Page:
Newly discovered fossils of pollen have shown that flowering plants were present on Earth around 100 million years prior to when was commonly believed. The samples, thought to be 'ancient near-relatives at the very stem of the angiosperm genealogical tree', places the pollen in the Triassic period, rather than the Early Cretaceous period as previously thought.
New statistics have shown that in some of Britain's most deprived areas diabetes sufferers account for nearly 1 in 10. The London borough of Brent claimed the highest rate in the country with '10.5 per cent of over-16s having the condition'. The statistics are rather disconcerting, especially when just 3 miles away, in the City of London, there is a low diabetes rate of just 5.5%.
Opening it's doors to the public for the first time today, the Big Brother house has been made accessible for two days by the National Trust. The debate on how 'relevant' the pop culture monument is has already been raging on. Certainly, there has been some staunch protesters who have questioned the Trust's decision but tickets have sold out and the move seems to have been embraced by the public.
A ruling by the Advertising Standards Authority has banned the broadcasting of a new ad from E-cigarette company E-Lites. The humorous advert depicts a father character leaving a room full of his family to partake of a cigarette. Whilst he is out of the room the baby manages to stand, walk and then break into a Gangnam style dance. It is reported that 65 people complained and the advert was thus outlawed.
A research team based in Siberia have recently uncovered a stunning carcass of a long extinct mammoth. The trunk of the 10,000 year old extinct beast has been superbly preserved in the ice and scientists have been able to extract a vile of blood from it. The blood is yet to be seen to contain any living cells but the find has generated speculation into cloning the mammoth.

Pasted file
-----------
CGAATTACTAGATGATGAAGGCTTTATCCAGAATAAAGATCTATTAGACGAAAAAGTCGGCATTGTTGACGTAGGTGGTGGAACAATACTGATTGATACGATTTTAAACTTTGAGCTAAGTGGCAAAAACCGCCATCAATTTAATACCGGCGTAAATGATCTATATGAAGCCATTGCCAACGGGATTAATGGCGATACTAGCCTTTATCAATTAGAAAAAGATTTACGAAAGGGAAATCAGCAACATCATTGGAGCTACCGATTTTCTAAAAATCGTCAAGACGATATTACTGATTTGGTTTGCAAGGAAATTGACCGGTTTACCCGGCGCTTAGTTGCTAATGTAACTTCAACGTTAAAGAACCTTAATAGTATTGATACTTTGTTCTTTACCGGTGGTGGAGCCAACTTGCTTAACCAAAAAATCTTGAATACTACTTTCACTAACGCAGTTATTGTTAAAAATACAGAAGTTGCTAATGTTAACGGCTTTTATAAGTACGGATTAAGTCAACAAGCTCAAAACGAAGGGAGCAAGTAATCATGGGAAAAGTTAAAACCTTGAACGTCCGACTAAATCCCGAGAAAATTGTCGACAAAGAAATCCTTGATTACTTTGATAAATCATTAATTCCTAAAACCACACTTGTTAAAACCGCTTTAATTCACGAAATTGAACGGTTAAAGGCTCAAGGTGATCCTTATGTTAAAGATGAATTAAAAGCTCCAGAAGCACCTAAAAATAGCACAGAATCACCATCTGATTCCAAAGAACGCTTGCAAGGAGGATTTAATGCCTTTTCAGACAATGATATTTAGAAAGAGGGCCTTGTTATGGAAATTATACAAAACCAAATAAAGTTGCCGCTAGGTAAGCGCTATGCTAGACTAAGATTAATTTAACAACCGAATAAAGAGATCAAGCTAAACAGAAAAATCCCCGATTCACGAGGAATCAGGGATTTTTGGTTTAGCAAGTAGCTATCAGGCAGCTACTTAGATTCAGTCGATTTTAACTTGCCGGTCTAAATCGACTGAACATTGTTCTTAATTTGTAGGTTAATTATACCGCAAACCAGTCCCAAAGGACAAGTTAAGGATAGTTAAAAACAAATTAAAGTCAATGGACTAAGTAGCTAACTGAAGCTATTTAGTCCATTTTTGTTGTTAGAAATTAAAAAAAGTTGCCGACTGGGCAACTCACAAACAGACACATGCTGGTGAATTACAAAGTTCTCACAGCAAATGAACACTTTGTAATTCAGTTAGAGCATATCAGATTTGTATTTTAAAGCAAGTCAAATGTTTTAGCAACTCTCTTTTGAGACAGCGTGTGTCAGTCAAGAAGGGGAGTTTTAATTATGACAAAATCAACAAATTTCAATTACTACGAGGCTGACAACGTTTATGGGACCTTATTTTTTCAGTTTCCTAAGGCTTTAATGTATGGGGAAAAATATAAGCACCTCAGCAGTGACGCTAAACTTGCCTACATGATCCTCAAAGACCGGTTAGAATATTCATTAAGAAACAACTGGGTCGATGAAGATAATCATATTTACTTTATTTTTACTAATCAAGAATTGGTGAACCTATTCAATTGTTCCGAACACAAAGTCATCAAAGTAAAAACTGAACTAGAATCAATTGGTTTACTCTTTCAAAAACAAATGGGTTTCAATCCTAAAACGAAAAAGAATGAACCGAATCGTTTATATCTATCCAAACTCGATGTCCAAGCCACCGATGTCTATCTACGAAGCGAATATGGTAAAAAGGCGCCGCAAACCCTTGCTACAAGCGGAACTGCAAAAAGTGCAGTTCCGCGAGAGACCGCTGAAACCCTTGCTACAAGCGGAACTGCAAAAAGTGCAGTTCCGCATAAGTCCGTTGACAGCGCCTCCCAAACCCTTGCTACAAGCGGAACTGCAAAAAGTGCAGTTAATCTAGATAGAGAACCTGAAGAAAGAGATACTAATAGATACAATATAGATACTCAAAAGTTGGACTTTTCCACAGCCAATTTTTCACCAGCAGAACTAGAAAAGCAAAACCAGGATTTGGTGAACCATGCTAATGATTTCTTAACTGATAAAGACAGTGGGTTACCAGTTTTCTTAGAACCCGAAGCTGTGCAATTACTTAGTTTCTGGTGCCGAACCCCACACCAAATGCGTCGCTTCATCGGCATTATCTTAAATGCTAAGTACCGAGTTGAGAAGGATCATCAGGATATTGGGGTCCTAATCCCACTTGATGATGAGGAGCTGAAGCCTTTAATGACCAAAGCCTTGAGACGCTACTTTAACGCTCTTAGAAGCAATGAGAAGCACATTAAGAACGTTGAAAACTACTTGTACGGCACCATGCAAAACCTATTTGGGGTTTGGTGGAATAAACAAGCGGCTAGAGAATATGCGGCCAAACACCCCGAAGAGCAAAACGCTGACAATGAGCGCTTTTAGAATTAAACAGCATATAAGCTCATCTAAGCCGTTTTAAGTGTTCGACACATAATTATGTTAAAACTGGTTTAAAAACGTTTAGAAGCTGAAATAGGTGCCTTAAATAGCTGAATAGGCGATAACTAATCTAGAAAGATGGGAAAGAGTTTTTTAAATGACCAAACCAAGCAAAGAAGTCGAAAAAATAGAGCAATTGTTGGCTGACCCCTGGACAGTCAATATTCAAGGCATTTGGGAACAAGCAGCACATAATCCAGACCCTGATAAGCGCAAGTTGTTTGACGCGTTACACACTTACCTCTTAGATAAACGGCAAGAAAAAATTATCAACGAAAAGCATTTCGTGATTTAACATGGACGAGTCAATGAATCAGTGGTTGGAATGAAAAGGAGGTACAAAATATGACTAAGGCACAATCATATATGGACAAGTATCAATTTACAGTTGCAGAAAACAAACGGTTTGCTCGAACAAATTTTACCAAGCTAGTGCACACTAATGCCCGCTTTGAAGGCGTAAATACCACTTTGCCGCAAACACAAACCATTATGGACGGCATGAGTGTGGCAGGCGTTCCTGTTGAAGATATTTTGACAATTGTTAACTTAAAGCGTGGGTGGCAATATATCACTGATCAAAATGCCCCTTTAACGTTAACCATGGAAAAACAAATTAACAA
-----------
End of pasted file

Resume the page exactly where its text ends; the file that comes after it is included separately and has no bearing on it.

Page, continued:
The state of British wildlife has painted a pretty bleak picture in recent times but the red squirrel is proving to be a shining ray of hope. New data has shown that numbers are on the increase, with the figures signifying a 7% rise since 2012. The count has further documented that the non-native grey squirrels are in decline. It has been reported that this is the first rise in red squirrel numbers since 1876 - the rough date that North American grey squirrels were introduced.
This weekend will see football clubs across the UK wearing rainbow laces to support the Right Behind Gay Footballers campaign. The campaign to address homophobia within the game is the project of Gay Rights charity Stonewall. The organisation have sent the rainbow laces to all 92 clubs in the football league and 42 Scottish clubs prior to the weekend's games. The charity's deputy chief executive, Laura Doughty, has stressed that it is time that "a visible stand against homophobia" was made in the game.
A public vote has recently crowned the gelatinous blobfish as the 'world's ugliest animal'. The vote, carried out by the Ugly Animal Preservation Society, aims to draw attention to these '"aesthetically challenged" threatened species'. Certainly, the society highlights that humanity's conservation projects are largely very egotistical. President of the society Simon Watt has stated that "we only protect the animals that we relate to because they're cute, like pandas."
This Thursday will see increased numbers of cyclists gracing the roads as the national Cycle to Work Day takes place. The event aims to promote and instill the benefits that cycling provide. Around 760,000 people already cycle to work on a daily basis and this is hoped to extend to 1 million by 2021.
The newly published QS World University Rankings has seen the UK's number rise to 6 in the top 20. Since the previous ranking, Edinburgh University and Kings College London shot up the table, rising from 21st to 17th and 26th to 19th respectively. A great result for the UK, it underlines the prestige involved with attaining a degree from these top institutions.
The latest Virgin Galactic spaceship trials have proved successful and brings the idea of space tourism one step closer to reality. The scheduled test flight last Thursday went smoothly as the galactic spaceship easily broke the sound barrier. The craft reached '69,000 feet above the planet' and hit 'a maximum speed of Mach 1.43'.